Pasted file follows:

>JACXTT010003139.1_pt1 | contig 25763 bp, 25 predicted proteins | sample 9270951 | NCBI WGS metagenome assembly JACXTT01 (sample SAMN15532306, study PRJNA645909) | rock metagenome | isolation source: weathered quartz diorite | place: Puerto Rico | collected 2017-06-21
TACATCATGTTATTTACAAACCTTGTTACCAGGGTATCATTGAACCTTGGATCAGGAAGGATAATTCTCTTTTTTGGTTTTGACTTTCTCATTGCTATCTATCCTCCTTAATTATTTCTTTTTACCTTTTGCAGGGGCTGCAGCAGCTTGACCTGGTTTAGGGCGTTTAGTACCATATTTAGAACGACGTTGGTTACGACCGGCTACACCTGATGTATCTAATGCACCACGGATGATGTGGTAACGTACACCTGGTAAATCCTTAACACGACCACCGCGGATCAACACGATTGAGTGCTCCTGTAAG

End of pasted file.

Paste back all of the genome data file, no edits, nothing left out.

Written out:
>JACXTT010003139.1_pt1 | contig 25763 bp, 25 predicted proteins | sample 9270951 | NCBI WGS metagenome assembly JACXTT01 (sample SAMN15532306, study PRJNA645909) | rock metagenome | isolation source: weathered quartz diorite | place: Puerto Rico | collected 2017-06-21
TACATCATGTTATTTACAAACCTTGTTACCAGGGTATCATTGAACCTTGGATCAGGAAGGATAATTCTCTTTTTTGGTTTTGACTTTCTCATTGCTATCTATCCTCCTTAATTATTTCTTTTTACCTTTTGCAGGGGCTGCAGCAGCTTGACCTGGTTTAGGGCGTTTAGTACCATATTTAGAACGACGTTGGTTACGACCGGCTACACCTGATGTATCTAATGCACCACGGATGATGTGGTAACGTACACCTGGTAAATCCTTAACACGACCACCGCGGATCAACACGATTGAGTGCTCCTGTAAG